Is your hot water, well, too hot? Not quite hot enough? Most people mistakenly believe that they can’t do anything about the water heater’s temperature. In reality, your water heater has a thermostat that can be adjusted up or down, all in about five minutes.
In this blog, we’ll teach you what temperature your water heater should be set at, how to tell what temperature it’s set to, and how to adjust your water heater’s temperature in either direction.
As with many things around your home, there’s no right answer here. Instead, there’s a range: between 120 degrees and 140 degrees. This range exists for a reason: at temperatures lower than 120 degrees, there’s a risk of bacterial growth in the water heater. At temperatures higher than 140 degrees, there’s a greater risk of accidental scalding.
Right out-of-the-box, most manufacturers set their water heaters to 140 degrees. There are a few reasons for this. First, the manufacturer doesn’t know the size of your home, or how far hot water will have to travel to reach your furthest faucet or showerhead. As hot water travels, it loses some of its warmth. It’s for this reason that many larger homes need the water temperature set a little higher, so that their hot water arrives at the right temperature when it reaches the showerhead on the second floor.
Second, most manufacturers don’t want to receive complaints or returns from customers who believe their water heater is faulty just because it’s set to a lower temperature. For better or worse, most homeowners associate “new” with “hot,” even though water temperature is something completely within your control.
If your water heater is set to 140 degrees or higher, it might be worth experimenting with a lower temperature setting. Here are just a few reasons why:
Scalding is less of a risk for adults. We instinctively know to feel out the temperature of the water in our shower or tub before we get in.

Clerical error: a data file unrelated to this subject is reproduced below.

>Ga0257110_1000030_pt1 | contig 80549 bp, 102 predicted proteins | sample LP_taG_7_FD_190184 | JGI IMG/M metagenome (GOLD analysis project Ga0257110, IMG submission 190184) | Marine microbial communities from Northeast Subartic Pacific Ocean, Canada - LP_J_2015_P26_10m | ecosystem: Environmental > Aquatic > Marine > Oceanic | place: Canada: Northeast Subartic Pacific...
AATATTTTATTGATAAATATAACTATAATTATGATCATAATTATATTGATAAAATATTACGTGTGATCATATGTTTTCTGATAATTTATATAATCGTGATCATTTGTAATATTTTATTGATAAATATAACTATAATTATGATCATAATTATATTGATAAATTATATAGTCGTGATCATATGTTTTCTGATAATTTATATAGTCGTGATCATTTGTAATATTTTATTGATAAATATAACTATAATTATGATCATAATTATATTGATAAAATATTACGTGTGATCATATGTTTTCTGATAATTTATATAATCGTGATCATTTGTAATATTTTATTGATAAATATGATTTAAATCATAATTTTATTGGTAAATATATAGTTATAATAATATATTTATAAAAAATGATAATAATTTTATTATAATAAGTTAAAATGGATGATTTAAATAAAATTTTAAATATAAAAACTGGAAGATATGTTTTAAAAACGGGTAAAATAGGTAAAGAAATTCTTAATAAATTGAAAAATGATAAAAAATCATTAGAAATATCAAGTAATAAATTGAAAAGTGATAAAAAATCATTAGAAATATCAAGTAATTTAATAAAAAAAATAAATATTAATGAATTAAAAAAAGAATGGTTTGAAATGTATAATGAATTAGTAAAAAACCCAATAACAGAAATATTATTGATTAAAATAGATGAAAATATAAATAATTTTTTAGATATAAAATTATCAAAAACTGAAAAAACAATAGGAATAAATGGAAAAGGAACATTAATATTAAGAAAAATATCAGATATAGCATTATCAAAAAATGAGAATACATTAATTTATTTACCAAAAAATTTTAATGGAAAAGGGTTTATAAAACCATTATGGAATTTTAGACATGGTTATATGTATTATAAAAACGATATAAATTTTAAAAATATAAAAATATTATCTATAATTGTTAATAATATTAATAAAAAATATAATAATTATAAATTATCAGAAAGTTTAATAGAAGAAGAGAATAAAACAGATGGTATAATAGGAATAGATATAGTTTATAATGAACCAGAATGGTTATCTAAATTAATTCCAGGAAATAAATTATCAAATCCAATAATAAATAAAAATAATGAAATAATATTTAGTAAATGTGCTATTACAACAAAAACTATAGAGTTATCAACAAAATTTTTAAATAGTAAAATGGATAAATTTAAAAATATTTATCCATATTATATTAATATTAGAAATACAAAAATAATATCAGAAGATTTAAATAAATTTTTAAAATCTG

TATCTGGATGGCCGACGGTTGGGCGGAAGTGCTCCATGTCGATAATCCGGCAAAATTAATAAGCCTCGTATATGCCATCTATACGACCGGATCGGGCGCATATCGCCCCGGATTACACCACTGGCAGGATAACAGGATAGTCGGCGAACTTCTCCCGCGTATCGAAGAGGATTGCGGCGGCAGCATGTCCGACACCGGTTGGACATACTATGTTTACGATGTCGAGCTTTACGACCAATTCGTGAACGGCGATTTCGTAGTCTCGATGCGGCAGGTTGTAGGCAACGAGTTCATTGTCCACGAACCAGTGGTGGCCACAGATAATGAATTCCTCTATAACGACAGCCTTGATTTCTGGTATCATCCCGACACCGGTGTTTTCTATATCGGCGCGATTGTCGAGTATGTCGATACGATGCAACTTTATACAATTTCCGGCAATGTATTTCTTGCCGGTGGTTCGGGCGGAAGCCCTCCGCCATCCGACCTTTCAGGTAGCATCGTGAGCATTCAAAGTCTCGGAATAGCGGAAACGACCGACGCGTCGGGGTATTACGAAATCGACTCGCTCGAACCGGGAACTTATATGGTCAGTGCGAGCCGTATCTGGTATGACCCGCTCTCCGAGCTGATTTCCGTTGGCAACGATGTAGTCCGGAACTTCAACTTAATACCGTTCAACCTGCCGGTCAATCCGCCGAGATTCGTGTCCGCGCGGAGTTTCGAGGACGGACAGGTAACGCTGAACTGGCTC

However, for children, developmentally disabled and the elderly, scalding poses a much greater risk. For children—especially those under the age of 3— and some people with developmental disabilities, scalding is a serious threat. They don’t always know to test the temperature of water before taking the proverbial plunge.
Older adults do, but they may have conditions that limit their ability to feel temperature at a distance. If you have either children or older adults in your home, you should turn down the water temperature for their safety.
Every degree you turn your water heater down, the more energy and money you’ll save. Heating water—and then keeping it heated over time—takes energy. The lower the temperature your water heater is set to, the less you’ll spend on your monthly utility bill.
If you’re looking to save money in your home, experiment with turning the water heater down a few degrees and see if you even notice the difference.
In the average U.S. home, the water heater accounts for about 20% of the total utility bill, so even modest savings here can add up over time.
When your water heater is set to a higher temperature, your home has more hot water to work with on busy mornings. That’s because hot water is combined with cold tap water before it reaches the faucet. The hotter the hot water is, the less of it is needed to mix with the cold water, stretching the supply further.